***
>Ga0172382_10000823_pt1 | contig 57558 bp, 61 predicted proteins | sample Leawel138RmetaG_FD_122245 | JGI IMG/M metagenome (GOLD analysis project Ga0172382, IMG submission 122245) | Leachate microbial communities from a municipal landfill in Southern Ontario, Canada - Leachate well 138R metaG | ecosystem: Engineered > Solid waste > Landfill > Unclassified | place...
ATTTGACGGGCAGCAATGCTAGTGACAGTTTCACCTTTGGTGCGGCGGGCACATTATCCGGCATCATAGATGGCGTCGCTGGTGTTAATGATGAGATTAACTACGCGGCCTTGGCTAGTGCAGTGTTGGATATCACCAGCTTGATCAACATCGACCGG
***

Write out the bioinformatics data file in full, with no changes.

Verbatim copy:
>Ga0172382_10000823_pt1 | contig 57558 bp, 61 predicted proteins | sample Leawel138RmetaG_FD_122245 | JGI IMG/M metagenome (GOLD analysis project Ga0172382, IMG submission 122245) | Leachate microbial communities from a municipal landfill in Southern Ontario, Canada - Leachate well 138R metaG | ecosystem: Engineered > Solid waste > Landfill > Unclassified | place...
ATTTGACGGGCAGCAATGCTAGTGACAGTTTCACCTTTGGTGCGGCGGGCACATTATCCGGCATCATAGATGGCGTCGCTGGTGTTAATGATGAGATTAACTACGCGGCCTTGGCTAGTGCAGTGTTGGATATCACCAGCTTGATCAACATCGACCGG